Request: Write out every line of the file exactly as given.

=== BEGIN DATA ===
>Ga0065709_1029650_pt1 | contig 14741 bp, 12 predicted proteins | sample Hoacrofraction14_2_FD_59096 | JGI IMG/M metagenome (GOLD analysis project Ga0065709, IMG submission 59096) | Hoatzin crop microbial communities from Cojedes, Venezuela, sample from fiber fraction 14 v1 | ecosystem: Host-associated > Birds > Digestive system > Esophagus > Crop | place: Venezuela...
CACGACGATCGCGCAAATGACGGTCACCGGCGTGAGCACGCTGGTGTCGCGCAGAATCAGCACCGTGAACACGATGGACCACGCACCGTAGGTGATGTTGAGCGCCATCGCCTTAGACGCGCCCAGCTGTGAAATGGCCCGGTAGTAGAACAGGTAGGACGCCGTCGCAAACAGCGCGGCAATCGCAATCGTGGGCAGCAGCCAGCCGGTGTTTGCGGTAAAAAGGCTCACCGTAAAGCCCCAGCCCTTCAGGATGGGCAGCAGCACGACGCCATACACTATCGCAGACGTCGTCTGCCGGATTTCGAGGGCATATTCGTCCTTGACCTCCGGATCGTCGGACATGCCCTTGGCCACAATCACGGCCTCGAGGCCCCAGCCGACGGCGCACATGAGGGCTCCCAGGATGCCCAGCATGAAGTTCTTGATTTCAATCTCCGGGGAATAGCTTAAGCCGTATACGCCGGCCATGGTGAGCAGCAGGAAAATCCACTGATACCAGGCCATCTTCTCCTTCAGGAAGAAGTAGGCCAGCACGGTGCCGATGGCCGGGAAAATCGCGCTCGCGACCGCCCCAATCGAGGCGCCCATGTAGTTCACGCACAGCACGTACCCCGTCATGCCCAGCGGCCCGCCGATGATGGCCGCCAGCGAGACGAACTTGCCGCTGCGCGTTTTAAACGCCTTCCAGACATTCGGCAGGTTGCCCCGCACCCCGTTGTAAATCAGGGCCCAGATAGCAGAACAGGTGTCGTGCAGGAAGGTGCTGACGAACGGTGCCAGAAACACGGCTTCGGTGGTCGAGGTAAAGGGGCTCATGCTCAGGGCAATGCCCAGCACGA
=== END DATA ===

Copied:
>Ga0065709_1029650_pt1 | contig 14741 bp, 12 predicted proteins | sample Hoacrofraction14_2_FD_59096 | JGI IMG/M metagenome (GOLD analysis project Ga0065709, IMG submission 59096) | Hoatzin crop microbial communities from Cojedes, Venezuela, sample from fiber fraction 14 v1 | ecosystem: Host-associated > Birds > Digestive system > Esophagus > Crop | place: Venezuela...
CACGACGATCGCGCAAATGACGGTCACCGGCGTGAGCACGCTGGTGTCGCGCAGAATCAGCACCGTGAACACGATGGACCACGCACCGTAGGTGATGTTGAGCGCCATCGCCTTAGACGCGCCCAGCTGTGAAATGGCCCGGTAGTAGAACAGGTAGGACGCCGTCGCAAACAGCGCGGCAATCGCAATCGTGGGCAGCAGCCAGCCGGTGTTTGCGGTAAAAAGGCTCACCGTAAAGCCCCAGCCCTTCAGGATGGGCAGCAGCACGACGCCATACACTATCGCAGACGTCGTCTGCCGGATTTCGAGGGCATATTCGTCCTTGACCTCCGGATCGTCGGACATGCCCTTGGCCACAATCACGGCCTCGAGGCCCCAGCCGACGGCGCACATGAGGGCTCCCAGGATGCCCAGCATGAAGTTCTTGATTTCAATCTCCGGGGAATAGCTTAAGCCGTATACGCCGGCCATGGTGAGCAGCAGGAAAATCCACTGATACCAGGCCATCTTCTCCTTCAGGAAGAAGTAGGCCAGCACGGTGCCGATGGCCGGGAAAATCGCGCTCGCGACCGCCCCAATCGAGGCGCCCATGTAGTTCACGCACAGCACGTACCCCGTCATGCCCAGCGGCCCGCCGATGATGGCCGCCAGCGAGACGAACTTGCCGCTGCGCGTTTTAAACGCCTTCCAGACATTCGGCAGGTTGCCCCGCACCCCGTTGTAAATCAGGGCCCAGATAGCAGAACAGGTGTCGTGCAGGAAGGTGCTGACGAACGGTGCCAGAAACACGGCTTCGGTGGTCGAGGTAAAGGGGCTCATGCTCAGGGCAATGCCCAGCACGA